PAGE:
The TSA published a picture of discovered firearms during the first week of February and the count came to 56 (!!) guns of which 51 were actually loaded.
Many of these were confiscated in states where ‘concealed carry’ is actually legal but of course it’s not allowed to carry them on the airplane.
In most cases people likely forgot they had them in their bag and for sure there are other instances where people are just completely ignorant of the general rules and regulations.
It is actually possible to carry your firearm with you on the plane but it has to be checked in and you have to file paperwork for it.
You can access the TSA Blog here where more information about this matter is relayed.
… When packed properly, ammunition can be transported in your checked baggage, but it is never permissible to pack ammo in your carry-on bag. You can travel with your firearms in checked baggage, but they must first be declared to the airline.
Unfortunately these sorts of occurrences are all too frequent which is why we talk about these finds. Sure, it’s great to share the things that our officers are finding, but at the same time, each time we find a dangerous item, the line is slowed down and a passenger that likely had no ill intent ends up with a citation or in some cases is even arrested.
The passenger can face a penalty as high as $11,000. This is a friendly reminder to please leave these items at home. Just because we find a prohibited item on an individual does not mean they had bad intentions; that’s for the law enforcement officer to decide. In many cases, people simply forgot they had these items.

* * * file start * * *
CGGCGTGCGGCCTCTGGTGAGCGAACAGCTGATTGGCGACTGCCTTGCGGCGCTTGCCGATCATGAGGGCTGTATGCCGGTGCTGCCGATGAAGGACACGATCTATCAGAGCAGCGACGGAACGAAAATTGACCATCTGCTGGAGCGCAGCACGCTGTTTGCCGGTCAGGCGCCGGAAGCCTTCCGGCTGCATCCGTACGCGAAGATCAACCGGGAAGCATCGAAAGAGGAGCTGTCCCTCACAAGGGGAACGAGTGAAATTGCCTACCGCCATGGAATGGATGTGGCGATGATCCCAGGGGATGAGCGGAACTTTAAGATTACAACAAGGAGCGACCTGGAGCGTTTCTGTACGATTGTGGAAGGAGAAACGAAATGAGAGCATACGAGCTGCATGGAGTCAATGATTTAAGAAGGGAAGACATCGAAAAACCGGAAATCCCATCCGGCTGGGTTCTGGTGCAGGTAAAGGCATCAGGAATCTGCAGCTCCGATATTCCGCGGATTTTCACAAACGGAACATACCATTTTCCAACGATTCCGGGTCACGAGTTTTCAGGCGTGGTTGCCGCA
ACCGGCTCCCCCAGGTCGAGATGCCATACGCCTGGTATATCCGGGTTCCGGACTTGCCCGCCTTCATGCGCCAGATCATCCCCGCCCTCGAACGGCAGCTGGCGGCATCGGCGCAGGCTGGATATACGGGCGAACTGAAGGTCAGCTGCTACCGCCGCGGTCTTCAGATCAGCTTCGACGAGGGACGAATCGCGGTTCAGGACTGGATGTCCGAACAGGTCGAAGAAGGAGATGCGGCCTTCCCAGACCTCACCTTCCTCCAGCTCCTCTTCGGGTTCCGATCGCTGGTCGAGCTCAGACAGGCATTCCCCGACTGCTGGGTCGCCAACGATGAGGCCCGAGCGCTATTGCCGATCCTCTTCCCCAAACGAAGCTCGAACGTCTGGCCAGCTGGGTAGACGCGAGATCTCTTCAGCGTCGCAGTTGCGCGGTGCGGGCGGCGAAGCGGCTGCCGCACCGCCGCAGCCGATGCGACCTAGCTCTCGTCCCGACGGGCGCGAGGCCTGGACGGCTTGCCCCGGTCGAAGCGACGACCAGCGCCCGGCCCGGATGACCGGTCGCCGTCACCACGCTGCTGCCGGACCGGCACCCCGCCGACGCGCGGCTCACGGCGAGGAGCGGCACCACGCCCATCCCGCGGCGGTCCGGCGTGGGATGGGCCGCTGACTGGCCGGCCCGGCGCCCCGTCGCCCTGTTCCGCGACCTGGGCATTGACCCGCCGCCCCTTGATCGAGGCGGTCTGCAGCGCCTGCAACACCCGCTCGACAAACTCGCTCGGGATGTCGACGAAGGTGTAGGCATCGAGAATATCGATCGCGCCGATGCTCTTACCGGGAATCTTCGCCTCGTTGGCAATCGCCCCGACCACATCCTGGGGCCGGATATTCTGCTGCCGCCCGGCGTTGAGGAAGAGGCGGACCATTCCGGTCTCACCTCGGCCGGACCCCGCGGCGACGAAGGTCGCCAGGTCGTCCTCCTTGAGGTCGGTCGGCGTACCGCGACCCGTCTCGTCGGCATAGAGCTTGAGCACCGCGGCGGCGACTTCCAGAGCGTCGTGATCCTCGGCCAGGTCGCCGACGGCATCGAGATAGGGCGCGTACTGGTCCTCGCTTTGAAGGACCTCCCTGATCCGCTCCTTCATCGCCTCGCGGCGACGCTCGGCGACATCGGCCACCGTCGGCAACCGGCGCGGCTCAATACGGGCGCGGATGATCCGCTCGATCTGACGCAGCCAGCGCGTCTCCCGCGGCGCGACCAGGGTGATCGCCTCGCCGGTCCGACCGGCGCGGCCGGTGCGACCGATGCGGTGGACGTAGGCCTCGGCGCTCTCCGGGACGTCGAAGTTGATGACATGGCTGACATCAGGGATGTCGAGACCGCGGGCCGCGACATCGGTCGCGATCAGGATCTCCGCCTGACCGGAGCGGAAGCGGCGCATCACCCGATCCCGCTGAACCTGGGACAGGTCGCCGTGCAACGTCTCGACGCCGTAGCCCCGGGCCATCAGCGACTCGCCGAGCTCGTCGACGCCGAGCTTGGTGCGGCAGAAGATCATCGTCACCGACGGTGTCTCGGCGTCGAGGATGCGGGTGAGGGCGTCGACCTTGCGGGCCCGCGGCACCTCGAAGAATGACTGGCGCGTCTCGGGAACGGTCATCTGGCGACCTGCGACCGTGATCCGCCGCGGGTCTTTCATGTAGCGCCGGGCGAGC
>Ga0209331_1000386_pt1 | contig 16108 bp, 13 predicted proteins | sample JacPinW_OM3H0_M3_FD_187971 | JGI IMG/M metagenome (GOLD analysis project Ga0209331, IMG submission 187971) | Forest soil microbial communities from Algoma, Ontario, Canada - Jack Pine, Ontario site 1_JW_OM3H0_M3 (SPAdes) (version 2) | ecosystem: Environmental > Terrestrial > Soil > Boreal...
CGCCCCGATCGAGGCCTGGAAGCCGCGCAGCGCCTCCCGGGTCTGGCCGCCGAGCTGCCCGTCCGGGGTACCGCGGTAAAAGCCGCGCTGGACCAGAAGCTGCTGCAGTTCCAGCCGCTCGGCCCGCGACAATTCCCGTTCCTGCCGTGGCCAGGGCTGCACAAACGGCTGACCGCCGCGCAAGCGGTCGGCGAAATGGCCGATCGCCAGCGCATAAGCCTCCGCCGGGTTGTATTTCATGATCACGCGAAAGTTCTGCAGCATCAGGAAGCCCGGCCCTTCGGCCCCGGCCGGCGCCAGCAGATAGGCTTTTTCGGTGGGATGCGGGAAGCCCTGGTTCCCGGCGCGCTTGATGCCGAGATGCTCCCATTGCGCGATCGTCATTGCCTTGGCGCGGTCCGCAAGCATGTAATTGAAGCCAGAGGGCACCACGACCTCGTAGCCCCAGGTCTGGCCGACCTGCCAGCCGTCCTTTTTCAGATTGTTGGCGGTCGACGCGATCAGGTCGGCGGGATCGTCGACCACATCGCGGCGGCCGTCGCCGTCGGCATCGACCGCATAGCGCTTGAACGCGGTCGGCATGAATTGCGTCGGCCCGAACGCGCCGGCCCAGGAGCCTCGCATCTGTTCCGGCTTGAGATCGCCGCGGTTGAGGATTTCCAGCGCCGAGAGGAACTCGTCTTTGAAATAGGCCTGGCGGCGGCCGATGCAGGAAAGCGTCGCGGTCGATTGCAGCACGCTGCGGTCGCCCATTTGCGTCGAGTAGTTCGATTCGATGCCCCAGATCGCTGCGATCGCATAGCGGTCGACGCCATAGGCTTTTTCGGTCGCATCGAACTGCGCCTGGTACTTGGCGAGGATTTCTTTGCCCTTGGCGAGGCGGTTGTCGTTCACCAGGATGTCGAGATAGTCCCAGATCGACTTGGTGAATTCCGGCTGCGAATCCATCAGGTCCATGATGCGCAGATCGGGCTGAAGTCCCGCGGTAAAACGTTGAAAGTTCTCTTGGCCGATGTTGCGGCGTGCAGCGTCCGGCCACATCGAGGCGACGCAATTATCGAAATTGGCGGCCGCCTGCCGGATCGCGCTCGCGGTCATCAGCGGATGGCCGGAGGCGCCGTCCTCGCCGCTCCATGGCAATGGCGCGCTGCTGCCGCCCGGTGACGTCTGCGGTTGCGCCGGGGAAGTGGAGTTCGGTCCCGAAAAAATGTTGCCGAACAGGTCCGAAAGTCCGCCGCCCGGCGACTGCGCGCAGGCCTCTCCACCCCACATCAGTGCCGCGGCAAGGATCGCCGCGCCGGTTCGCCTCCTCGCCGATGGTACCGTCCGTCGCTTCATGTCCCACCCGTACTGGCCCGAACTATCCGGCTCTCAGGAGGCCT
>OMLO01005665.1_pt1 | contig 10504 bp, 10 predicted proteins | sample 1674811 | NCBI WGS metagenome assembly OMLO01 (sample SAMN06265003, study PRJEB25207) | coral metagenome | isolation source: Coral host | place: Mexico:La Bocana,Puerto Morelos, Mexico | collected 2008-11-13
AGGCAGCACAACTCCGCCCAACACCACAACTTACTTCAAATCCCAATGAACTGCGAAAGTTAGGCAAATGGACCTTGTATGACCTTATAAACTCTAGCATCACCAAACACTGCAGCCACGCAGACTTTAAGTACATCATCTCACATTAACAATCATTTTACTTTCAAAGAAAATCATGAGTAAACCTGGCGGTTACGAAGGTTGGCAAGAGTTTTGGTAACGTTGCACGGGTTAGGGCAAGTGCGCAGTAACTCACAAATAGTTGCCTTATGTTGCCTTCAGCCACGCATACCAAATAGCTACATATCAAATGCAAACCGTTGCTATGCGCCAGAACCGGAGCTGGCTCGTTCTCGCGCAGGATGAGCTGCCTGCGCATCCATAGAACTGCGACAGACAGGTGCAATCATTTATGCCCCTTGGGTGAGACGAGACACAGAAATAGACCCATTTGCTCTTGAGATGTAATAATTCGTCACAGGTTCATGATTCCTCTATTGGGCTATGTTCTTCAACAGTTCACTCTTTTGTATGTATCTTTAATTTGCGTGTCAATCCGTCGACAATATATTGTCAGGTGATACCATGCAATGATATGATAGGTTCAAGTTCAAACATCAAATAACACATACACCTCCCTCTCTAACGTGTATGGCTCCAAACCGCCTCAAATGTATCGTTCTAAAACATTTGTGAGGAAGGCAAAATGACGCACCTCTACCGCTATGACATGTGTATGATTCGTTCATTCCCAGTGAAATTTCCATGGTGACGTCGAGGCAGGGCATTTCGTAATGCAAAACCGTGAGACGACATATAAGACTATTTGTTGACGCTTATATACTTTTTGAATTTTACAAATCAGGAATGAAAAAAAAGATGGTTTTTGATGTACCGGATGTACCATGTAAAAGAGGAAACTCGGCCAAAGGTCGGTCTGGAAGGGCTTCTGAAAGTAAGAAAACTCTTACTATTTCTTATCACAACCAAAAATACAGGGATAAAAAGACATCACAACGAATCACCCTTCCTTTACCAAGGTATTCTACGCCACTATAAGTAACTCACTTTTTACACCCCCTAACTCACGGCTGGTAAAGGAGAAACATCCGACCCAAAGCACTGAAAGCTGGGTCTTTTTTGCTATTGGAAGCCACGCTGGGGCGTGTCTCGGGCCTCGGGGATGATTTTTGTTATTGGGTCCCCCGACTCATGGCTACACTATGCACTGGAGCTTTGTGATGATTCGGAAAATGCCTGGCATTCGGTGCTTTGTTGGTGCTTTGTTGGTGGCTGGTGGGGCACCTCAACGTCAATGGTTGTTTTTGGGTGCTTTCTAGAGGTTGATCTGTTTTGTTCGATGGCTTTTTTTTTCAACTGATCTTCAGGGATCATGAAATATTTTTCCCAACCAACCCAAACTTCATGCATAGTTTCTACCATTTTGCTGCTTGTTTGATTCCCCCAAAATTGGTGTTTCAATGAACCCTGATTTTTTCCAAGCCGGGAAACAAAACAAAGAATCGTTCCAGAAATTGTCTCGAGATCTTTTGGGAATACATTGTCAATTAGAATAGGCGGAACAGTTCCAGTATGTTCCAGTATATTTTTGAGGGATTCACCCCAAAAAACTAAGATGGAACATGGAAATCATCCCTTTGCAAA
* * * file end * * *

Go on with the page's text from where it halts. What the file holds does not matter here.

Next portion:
You can see the entire list sorted by airport:
The TSA also has a separate website (see here) that explains how to travel with your firearm properly and within the law.
You may transport unloaded firearms in a locked hard-sided container as checked baggage only. Declare the firearm and/or ammunition to the airline when checking your bag at the ticket counter. The container must completely secure the firearm from being accessed. Locked cases that can be easily opened are not permitted. Be aware that the container the firearm was in when purchased may not adequately secure the firearm when it is transported in checked baggage.
[U.S.C., Title 18, Part 1, Chapter 44, firearm definitions includes: any weapon (including a starter gun) which will, or is designed to, or may readily be converted to expel a projectile by the action of an explosive; the frame or receiver of any such weapon; any firearm muffler or firearm silencer; and any destructive device. As defined by 49 CFR 1540.5 a loaded firearm has a live round of ammunition, or any component thereof, in the chamber or cylinder or in a magazine inserted in the firearm.]
There are many legitimate reasons why someone would travel with a firearm including hunting, training and as can seen above even a starter gun is considered a firearm.
Funny anecdote, a while back I remember reading another blog where somebody said if you ever want the airline to keep your luggage close to you and not lose it then put a starter gun in your bag and declare it.
There is simply no excuse for people of taking a loaded firearm on board an aircraft and I certainly hope these cases are being prosecuted to the fullest extent of the law.
Besides the fact that these items as listed were found I wonder how many are actually not detected and slide through the security checkpoints.